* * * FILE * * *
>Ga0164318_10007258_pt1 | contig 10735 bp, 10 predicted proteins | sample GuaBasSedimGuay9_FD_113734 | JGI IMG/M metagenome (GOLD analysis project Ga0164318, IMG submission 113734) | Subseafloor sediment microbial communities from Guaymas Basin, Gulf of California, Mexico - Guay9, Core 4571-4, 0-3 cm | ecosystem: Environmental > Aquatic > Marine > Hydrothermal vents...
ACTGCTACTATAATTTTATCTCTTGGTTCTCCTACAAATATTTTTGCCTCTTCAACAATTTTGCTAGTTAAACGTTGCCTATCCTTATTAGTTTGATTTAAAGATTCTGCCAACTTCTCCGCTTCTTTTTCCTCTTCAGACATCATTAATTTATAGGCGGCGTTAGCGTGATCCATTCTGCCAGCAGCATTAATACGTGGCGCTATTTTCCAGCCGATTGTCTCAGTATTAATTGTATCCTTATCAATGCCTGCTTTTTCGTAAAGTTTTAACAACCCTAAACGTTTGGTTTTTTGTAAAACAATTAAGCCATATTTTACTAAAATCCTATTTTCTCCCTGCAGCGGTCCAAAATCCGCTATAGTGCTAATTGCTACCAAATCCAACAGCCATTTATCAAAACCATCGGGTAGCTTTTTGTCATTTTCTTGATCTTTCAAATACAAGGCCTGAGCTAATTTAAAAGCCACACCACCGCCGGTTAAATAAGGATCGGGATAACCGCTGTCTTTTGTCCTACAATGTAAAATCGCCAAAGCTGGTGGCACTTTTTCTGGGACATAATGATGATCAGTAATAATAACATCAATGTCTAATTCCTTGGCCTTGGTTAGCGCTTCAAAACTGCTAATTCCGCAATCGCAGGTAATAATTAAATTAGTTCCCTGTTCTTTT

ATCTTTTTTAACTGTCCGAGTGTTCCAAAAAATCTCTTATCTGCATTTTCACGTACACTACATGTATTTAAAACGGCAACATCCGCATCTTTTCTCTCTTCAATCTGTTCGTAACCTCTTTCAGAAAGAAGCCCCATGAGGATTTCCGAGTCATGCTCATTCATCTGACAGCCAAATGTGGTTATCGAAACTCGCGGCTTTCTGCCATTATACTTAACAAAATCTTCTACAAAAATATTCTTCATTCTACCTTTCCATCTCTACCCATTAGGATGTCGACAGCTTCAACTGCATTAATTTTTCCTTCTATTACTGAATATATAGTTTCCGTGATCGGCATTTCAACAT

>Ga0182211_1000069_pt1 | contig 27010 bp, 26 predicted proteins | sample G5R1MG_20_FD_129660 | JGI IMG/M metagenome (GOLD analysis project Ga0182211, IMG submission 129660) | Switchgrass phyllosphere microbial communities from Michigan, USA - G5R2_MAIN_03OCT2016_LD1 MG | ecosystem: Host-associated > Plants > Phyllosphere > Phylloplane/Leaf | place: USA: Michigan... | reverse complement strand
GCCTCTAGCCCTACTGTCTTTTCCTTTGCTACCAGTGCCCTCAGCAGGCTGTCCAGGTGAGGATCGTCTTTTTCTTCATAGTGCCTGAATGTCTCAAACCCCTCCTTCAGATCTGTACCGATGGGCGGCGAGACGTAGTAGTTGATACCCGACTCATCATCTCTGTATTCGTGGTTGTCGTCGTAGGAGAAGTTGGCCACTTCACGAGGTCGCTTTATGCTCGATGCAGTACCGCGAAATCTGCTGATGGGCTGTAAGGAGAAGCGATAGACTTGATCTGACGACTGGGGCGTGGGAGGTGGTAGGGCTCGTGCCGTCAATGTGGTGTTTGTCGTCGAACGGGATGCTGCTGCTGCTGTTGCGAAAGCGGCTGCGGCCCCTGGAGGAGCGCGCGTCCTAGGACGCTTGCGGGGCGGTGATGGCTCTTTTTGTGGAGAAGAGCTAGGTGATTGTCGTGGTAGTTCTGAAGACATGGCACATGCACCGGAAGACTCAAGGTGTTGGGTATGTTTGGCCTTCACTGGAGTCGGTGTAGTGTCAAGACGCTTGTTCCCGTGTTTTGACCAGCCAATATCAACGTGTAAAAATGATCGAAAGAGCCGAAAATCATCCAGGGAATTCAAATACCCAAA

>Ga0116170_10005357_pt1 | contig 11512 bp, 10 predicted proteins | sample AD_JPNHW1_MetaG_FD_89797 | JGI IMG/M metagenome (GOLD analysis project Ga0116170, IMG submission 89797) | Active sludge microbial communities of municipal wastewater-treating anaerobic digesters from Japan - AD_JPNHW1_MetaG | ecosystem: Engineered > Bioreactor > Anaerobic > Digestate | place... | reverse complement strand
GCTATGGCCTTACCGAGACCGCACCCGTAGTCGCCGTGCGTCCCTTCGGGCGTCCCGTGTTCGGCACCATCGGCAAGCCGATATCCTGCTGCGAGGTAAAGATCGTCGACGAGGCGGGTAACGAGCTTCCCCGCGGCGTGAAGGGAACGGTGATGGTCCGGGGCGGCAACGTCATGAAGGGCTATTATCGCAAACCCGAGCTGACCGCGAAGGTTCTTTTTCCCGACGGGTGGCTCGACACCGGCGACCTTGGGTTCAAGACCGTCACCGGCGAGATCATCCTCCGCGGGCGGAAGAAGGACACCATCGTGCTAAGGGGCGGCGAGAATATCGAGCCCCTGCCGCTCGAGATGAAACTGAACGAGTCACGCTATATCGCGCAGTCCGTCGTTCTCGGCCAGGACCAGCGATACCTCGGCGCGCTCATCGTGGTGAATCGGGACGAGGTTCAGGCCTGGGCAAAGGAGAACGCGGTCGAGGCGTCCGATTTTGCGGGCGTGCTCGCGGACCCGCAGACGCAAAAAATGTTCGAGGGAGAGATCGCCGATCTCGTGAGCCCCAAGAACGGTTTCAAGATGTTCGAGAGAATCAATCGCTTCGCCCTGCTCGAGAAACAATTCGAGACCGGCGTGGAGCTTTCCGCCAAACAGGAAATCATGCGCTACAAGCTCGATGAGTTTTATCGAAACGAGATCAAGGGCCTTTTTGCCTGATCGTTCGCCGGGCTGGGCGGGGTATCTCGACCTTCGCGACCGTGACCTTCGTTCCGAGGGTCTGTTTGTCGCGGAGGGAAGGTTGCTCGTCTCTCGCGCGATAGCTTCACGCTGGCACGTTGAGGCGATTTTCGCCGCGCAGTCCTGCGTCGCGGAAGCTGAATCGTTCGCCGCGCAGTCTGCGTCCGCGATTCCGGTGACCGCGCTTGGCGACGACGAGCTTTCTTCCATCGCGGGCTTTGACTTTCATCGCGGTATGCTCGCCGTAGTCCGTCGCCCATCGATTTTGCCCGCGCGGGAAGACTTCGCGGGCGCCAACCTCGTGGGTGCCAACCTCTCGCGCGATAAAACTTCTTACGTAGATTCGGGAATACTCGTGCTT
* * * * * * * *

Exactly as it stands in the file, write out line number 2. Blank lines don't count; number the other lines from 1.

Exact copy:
ACTGCTACTATAATTTTATCTCTTGGTTCTCCTACAAATATTTTTGCCTCTTCAACAATTTTGCTAGTTAAACGTTGCCTATCCTTATTAGTTTGATTTAAAGATTCTGCCAACTTCTCCGCTTCTTTTTCCTCTTCAGACATCATTAATTTATAGGCGGCGTTAGCGTGATCCATTCTGCCAGCAGCATTAATACGTGGCGCTATTTTCCAGCCGATTGTCTCAGTATTAATTGTATCCTTATCAATGCCTGCTTTTTCGTAAAGTTTTAACAACCCTAAACGTTTGGTTTTTTGTAAAACAATTAAGCCATATTTTACTAAAATCCTATTTTCTCCCTGCAGCGGTCCAAAATCCGCTATAGTGCTAATTGCTACCAAATCCAACAGCCATTTATCAAAACCATCGGGTAGCTTTTTGTCATTTTCTTGATCTTTCAAATACAAGGCCTGAGCTAATTTAAAAGCCACACCACCGCCGGTTAAATAAGGATCGGGATAACCGCTGTCTTTTGTCCTACAATGTAAAATCGCCAAAGCTGGTGGCACTTTTTCTGGGACATAATGATGATCAGTAATAATAACATCAATGTCTAATTCCTTGGCCTTGGTTAGCGCTTCAAAACTGCTAATTCCGCAATCGCAGGTAATAATTAAATTAGTTCCCTGTTCTTTT